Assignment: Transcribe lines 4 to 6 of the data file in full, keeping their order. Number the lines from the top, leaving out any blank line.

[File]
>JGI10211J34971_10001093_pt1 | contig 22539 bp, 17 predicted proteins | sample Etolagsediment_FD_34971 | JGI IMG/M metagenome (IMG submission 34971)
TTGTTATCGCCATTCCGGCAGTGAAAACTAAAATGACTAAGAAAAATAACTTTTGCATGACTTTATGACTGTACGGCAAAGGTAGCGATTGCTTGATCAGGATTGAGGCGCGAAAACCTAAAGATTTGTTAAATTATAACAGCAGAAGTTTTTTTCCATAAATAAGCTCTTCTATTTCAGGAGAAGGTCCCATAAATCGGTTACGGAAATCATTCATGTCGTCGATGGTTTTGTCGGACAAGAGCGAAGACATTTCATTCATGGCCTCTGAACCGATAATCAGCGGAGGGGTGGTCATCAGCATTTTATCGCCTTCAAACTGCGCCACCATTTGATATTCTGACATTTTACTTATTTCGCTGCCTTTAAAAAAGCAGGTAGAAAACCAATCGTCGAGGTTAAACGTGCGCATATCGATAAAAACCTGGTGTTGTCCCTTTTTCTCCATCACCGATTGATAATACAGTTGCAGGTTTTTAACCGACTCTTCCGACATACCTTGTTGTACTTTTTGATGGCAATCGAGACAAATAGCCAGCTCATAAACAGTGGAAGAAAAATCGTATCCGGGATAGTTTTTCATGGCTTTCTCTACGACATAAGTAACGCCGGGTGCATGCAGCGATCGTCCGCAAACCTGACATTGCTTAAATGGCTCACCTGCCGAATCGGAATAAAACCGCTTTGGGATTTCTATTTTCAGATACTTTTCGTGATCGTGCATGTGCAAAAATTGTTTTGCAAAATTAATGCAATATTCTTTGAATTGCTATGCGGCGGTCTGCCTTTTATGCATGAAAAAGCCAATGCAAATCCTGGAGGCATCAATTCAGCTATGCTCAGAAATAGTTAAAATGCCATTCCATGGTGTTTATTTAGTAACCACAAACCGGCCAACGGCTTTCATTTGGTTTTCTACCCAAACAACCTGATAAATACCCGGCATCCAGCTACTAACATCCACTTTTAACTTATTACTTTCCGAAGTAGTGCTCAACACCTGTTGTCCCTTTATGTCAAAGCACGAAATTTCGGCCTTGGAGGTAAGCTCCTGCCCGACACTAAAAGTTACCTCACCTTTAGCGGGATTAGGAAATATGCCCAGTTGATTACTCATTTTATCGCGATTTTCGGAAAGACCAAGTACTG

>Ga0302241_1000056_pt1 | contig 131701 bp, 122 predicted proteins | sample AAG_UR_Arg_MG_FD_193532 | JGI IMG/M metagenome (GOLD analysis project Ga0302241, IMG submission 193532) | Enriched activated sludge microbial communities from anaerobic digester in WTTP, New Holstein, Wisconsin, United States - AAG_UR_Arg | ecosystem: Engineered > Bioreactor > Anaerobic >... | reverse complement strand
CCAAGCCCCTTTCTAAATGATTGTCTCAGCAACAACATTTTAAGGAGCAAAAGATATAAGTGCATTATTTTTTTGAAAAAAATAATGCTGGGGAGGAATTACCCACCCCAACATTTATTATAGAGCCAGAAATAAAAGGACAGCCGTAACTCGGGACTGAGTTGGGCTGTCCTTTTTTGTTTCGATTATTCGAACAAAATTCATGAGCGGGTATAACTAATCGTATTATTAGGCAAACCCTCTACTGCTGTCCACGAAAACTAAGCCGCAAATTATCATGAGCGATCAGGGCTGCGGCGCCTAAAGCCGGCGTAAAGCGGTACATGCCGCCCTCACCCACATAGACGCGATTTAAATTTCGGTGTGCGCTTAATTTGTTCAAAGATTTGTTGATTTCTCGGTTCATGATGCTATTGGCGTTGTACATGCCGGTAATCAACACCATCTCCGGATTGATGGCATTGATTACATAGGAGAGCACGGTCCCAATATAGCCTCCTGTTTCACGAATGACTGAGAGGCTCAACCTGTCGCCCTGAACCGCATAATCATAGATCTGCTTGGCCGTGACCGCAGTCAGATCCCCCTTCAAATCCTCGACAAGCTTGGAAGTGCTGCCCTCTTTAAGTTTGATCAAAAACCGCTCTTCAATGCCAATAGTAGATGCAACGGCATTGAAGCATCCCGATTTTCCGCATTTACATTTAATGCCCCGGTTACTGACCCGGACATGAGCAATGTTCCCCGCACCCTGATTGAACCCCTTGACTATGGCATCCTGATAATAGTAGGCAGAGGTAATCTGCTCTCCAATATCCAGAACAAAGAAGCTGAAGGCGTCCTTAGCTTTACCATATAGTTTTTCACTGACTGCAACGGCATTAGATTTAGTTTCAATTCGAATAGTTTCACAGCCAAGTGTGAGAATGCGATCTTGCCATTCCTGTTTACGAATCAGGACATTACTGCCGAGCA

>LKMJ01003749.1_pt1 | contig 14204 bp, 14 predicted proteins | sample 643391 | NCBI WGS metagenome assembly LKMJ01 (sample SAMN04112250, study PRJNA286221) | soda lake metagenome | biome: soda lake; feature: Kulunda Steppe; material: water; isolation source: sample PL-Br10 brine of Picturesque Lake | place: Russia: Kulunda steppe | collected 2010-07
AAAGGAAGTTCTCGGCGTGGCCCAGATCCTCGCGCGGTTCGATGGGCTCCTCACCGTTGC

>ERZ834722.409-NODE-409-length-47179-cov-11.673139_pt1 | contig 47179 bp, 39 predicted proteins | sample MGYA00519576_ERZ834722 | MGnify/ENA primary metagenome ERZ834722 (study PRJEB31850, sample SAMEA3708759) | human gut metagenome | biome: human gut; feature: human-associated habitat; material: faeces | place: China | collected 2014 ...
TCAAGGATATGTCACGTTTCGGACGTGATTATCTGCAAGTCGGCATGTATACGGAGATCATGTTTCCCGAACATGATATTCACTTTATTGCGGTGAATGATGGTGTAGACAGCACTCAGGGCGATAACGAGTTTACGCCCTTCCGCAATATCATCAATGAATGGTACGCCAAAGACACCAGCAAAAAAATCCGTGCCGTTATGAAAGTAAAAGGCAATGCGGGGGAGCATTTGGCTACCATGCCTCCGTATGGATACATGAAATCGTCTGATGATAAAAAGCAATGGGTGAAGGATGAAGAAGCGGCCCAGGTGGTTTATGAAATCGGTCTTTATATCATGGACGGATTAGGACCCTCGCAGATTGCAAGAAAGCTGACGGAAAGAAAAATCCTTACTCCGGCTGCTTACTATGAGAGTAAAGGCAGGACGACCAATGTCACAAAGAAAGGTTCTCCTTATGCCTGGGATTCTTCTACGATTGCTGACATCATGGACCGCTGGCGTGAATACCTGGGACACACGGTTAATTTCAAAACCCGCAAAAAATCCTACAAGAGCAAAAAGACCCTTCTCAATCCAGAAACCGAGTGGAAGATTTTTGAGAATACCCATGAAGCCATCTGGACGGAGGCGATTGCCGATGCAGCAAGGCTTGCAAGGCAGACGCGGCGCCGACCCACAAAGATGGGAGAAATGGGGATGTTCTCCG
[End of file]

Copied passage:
CCAAGCCCCTTTCTAAATGATTGTCTCAGCAACAACATTTTAAGGAGCAAAAGATATAAGTGCATTATTTTTTTGAAAAAAATAATGCTGGGGAGGAATTACCCACCCCAACATTTATTATAGAGCCAGAAATAAAAGGACAGCCGTAACTCGGGACTGAGTTGGGCTGTCCTTTTTTGTTTCGATTATTCGAACAAAATTCATGAGCGGGTATAACTAATCGTATTATTAGGCAAACCCTCTACTGCTGTCCACGAAAACTAAGCCGCAAATTATCATGAGCGATCAGGGCTGCGGCGCCTAAAGCCGGCGTAAAGCGGTACATGCCGCCCTCACCCACATAGACGCGATTTAAATTTCGGTGTGCGCTTAATTTGTTCAAAGATTTGTTGATTTCTCGGTTCATGATGCTATTGGCGTTGTACATGCCGGTAATCAACACCATCTCCGGATTGATGGCATTGATTACATAGGAGAGCACGGTCCCAATATAGCCTCCTGTTTCACGAATGACTGAGAGGCTCAACCTGTCGCCCTGAACCGCATAATCATAGATCTGCTTGGCCGTGACCGCAGTCAGATCCCCCTTCAAATCCTCGACAAGCTTGGAAGTGCTGCCCTCTTTAAGTTTGATCAAAAACCGCTCTTCAATGCCAATAGTAGATGCAACGGCATTGAAGCATCCCGATTTTCCGCATTTACATTTAATGCCCCGGTTACTGACCCGGACATGAGCAATGTTCCCCGCACCCTGATTGAACCCCTTGACTATGGCATCCTGATAATAGTAGGCAGAGGTAATCTGCTCTCCAATATCCAGAACAAAGAAGCTGAAGGCGTCCTTAGCTTTACCATATAGTTTTTCACTGACTGCAACGGCATTAGATTTAGTTTCAATTCGAATAGTTTCACAGCCAAGTGTGAGAATGCGATCTTGCCATTCCTGTTTACGAATCAGGACATTACTGCCGAGCA

>LKMJ01003749.1_pt1 | contig 14204 bp, 14 predicted proteins | sample 643391 | NCBI WGS metagenome assembly LKMJ01 (sample SAMN04112250, study PRJNA286221) | soda lake metagenome | biome: soda lake; feature: Kulunda Steppe; material: water; isolation source: sample PL-Br10 brine of Picturesque Lake | place: Russia: Kulunda steppe | collected 2010-07
AAAGGAAGTTCTCGGCGTGGCCCAGATCCTCGCGCGGTTCGATGGGCTCCTCACCGTTGC